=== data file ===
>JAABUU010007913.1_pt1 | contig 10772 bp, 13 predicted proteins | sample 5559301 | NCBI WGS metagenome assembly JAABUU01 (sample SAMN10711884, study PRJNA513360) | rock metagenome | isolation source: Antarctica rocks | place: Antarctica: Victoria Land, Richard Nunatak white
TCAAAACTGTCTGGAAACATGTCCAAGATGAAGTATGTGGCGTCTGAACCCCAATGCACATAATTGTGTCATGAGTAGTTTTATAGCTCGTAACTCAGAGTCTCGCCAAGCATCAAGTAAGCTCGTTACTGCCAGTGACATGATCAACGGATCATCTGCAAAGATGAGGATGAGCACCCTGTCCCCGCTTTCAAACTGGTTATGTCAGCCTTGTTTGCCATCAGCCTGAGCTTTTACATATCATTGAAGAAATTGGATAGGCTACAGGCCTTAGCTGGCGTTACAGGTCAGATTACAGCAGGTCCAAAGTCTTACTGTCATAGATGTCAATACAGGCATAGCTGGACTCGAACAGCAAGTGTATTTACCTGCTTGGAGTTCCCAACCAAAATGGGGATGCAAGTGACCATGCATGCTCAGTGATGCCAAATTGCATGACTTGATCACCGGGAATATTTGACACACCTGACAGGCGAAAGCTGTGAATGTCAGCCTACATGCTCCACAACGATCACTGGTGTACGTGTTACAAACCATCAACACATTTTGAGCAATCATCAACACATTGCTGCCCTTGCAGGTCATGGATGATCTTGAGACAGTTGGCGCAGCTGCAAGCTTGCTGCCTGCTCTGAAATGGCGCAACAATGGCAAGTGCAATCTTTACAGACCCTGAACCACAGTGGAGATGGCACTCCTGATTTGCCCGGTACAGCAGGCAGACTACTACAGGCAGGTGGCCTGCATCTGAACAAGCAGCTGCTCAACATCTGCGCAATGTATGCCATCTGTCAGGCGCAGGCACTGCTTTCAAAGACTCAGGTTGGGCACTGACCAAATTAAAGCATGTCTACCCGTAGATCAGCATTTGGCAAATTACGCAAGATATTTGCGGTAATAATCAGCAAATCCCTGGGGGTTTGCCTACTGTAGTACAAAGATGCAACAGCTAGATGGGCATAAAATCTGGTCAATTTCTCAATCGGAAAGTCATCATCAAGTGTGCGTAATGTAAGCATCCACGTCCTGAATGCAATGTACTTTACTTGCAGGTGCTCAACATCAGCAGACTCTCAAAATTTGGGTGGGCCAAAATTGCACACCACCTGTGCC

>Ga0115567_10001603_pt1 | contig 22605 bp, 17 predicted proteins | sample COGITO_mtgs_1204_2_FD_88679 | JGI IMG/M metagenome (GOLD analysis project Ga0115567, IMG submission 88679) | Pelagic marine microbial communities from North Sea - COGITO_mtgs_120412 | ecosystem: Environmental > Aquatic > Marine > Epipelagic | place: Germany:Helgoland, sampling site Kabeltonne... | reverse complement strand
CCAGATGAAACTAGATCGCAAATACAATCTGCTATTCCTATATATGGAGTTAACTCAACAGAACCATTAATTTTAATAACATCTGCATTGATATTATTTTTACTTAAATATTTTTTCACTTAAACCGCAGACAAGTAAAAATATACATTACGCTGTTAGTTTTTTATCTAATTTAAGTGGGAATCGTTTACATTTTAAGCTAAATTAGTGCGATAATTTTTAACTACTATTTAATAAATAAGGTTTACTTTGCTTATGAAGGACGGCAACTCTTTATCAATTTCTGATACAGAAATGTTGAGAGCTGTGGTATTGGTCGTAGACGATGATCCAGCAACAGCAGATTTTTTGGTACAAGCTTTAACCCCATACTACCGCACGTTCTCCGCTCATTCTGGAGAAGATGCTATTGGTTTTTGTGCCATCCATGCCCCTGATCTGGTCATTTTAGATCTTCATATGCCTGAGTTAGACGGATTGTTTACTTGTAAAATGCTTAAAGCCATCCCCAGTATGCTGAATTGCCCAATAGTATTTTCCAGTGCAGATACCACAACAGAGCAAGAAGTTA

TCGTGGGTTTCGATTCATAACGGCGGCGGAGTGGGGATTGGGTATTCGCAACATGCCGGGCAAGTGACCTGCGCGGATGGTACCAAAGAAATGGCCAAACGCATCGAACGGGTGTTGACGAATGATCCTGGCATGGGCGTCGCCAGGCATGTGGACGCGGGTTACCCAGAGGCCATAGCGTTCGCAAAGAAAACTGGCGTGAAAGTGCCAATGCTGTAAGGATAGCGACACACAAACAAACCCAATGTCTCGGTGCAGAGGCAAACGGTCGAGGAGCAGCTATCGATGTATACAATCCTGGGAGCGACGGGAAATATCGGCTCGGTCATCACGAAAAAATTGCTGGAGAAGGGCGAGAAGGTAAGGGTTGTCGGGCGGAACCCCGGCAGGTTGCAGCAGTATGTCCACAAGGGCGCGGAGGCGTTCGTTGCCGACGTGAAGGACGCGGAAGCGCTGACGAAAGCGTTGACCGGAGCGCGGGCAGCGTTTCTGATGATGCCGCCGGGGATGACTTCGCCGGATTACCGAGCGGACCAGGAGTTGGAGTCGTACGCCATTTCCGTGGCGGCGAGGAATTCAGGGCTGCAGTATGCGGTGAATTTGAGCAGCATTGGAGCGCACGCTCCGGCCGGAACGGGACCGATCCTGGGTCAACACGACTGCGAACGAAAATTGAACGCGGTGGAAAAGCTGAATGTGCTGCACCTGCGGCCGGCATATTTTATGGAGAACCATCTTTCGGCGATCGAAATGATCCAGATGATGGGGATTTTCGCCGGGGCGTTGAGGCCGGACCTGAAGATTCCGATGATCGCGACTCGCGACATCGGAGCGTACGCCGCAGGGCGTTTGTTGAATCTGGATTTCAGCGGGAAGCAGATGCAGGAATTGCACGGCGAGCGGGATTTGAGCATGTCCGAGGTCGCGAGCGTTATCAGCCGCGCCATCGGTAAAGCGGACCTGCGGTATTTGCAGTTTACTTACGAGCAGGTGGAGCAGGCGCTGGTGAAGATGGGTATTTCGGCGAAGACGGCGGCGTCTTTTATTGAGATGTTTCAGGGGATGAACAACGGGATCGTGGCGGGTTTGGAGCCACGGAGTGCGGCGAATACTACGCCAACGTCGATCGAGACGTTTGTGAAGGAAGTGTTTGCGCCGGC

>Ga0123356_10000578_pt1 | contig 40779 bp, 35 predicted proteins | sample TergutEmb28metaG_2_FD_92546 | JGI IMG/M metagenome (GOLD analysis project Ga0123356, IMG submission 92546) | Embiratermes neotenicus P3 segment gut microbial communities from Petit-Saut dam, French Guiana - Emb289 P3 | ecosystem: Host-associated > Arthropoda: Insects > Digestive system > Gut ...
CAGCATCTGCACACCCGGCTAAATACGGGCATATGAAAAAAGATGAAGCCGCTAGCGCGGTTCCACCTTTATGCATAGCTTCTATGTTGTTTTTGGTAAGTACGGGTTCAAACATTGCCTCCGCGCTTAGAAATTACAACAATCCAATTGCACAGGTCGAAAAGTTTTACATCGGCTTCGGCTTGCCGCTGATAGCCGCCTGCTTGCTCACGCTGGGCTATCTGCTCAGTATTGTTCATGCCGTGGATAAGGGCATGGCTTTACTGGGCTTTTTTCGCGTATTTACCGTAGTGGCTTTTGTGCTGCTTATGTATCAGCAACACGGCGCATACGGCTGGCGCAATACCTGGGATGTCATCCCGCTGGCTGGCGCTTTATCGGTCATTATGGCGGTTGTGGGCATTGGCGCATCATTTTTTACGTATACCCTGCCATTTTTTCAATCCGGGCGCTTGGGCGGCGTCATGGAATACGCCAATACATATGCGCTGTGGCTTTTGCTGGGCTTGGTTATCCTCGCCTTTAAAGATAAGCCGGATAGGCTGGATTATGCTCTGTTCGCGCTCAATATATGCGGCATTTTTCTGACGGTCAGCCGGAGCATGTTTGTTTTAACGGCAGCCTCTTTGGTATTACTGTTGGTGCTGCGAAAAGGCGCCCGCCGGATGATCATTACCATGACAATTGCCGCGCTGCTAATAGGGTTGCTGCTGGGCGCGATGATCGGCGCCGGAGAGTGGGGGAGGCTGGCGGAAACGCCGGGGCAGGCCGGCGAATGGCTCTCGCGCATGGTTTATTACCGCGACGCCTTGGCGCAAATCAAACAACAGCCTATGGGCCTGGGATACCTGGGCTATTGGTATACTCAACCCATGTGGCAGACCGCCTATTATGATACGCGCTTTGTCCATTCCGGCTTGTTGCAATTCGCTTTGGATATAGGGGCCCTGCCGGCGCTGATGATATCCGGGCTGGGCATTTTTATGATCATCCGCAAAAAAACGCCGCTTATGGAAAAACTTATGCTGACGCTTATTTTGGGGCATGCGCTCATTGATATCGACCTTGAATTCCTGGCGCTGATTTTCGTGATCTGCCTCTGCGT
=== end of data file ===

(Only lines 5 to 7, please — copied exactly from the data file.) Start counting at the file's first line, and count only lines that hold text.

TCGTGGGTTTCGATTCATAACGGCGGCGGAGTGGGGATTGGGTATTCGCAACATGCCGGGCAAGTGACCTGCGCGGATGGTACCAAAGAAATGGCCAAACGCATCGAACGGGTGTTGACGAATGATCCTGGCATGGGCGTCGCCAGGCATGTGGACGCGGGTTACCCAGAGGCCATAGCGTTCGCAAAGAAAACTGGCGTGAAAGTGCCAATGCTGTAAGGATAGCGACACACAAACAAACCCAATGTCTCGGTGCAGAGGCAAACGGTCGAGGAGCAGCTATCGATGTATACAATCCTGGGAGCGACGGGAAATATCGGCTCGGTCATCACGAAAAAATTGCTGGAGAAGGGCGAGAAGGTAAGGGTTGTCGGGCGGAACCCCGGCAGGTTGCAGCAGTATGTCCACAAGGGCGCGGAGGCGTTCGTTGCCGACGTGAAGGACGCGGAAGCGCTGACGAAAGCGTTGACCGGAGCGCGGGCAGCGTTTCTGATGATGCCGCCGGGGATGACTTCGCCGGATTACCGAGCGGACCAGGAGTTGGAGTCGTACGCCATTTCCGTGGCGGCGAGGAATTCAGGGCTGCAGTATGCGGTGAATTTGAGCAGCATTGGAGCGCACGCTCCGGCCGGAACGGGACCGATCCTGGGTCAACACGACTGCGAACGAAAATTGAACGCGGTGGAAAAGCTGAATGTGCTGCACCTGCGGCCGGCATATTTTATGGAGAACCATCTTTCGGCGATCGAAATGATCCAGATGATGGGGATTTTCGCCGGGGCGTTGAGGCCGGACCTGAAGATTCCGATGATCGCGACTCGCGACATCGGAGCGTACGCCGCAGGGCGTTTGTTGAATCTGGATTTCAGCGGGAAGCAGATGCAGGAATTGCACGGCGAGCGGGATTTGAGCATGTCCGAGGTCGCGAGCGTTATCAGCCGCGCCATCGGTAAAGCGGACCTGCGGTATTTGCAGTTTACTTACGAGCAGGTGGAGCAGGCGCTGGTGAAGATGGGTATTTCGGCGAAGACGGCGGCGTCTTTTATTGAGATGTTTCAGGGGATGAACAACGGGATCGTGGCGGGTTTGGAGCCACGGAGTGCGGCGAATACTACGCCAACGTCGATCGAGACGTTTGTGAAGGAAGTGTTTGCGCCGGC

>Ga0123356_10000578_pt1 | contig 40779 bp, 35 predicted proteins | sample TergutEmb28metaG_2_FD_92546 | JGI IMG/M metagenome (GOLD analysis project Ga0123356, IMG submission 92546) | Embiratermes neotenicus P3 segment gut microbial communities from Petit-Saut dam, French Guiana - Emb289 P3 | ecosystem: Host-associated > Arthropoda: Insects > Digestive system > Gut ...
CAGCATCTGCACACCCGGCTAAATACGGGCATATGAAAAAAGATGAAGCCGCTAGCGCGGTTCCACCTTTATGCATAGCTTCTATGTTGTTTTTGGTAAGTACGGGTTCAAACATTGCCTCCGCGCTTAGAAATTACAACAATCCAATTGCACAGGTCGAAAAGTTTTACATCGGCTTCGGCTTGCCGCTGATAGCCGCCTGCTTGCTCACGCTGGGCTATCTGCTCAGTATTGTTCATGCCGTGGATAAGGGCATGGCTTTACTGGGCTTTTTTCGCGTATTTACCGTAGTGGCTTTTGTGCTGCTTATGTATCAGCAACACGGCGCATACGGCTGGCGCAATACCTGGGATGTCATCCCGCTGGCTGGCGCTTTATCGGTCATTATGGCGGTTGTGGGCATTGGCGCATCATTTTTTACGTATACCCTGCCATTTTTTCAATCCGGGCGCTTGGGCGGCGTCATGGAATACGCCAATACATATGCGCTGTGGCTTTTGCTGGGCTTGGTTATCCTCGCCTTTAAAGATAAGCCGGATAGGCTGGATTATGCTCTGTTCGCGCTCAATATATGCGGCATTTTTCTGACGGTCAGCCGGAGCATGTTTGTTTTAACGGCAGCCTCTTTGGTATTACTGTTGGTGCTGCGAAAAGGCGCCCGCCGGATGATCATTACCATGACAATTGCCGCGCTGCTAATAGGGTTGCTGCTGGGCGCGATGATCGGCGCCGGAGAGTGGGGGAGGCTGGCGGAAACGCCGGGGCAGGCCGGCGAATGGCTCTCGCGCATGGTTTATTACCGCGACGCCTTGGCGCAAATCAAACAACAGCCTATGGGCCTGGGATACCTGGGCTATTGGTATACTCAACCCATGTGGCAGACCGCCTATTATGATACGCGCTTTGTCCATTCCGGCTTGTTGCAATTCGCTTTGGATATAGGGGCCCTGCCGGCGCTGATGATATCCGGGCTGGGCATTTTTATGATCATCCGCAAAAAAACGCCGCTTATGGAAAAACTTATGCTGACGCTTATTTTGGGGCATGCGCTCATTGATATCGACCTTGAATTCCTGGCGCTGATTTTCGTGATCTGCCTCTGCGT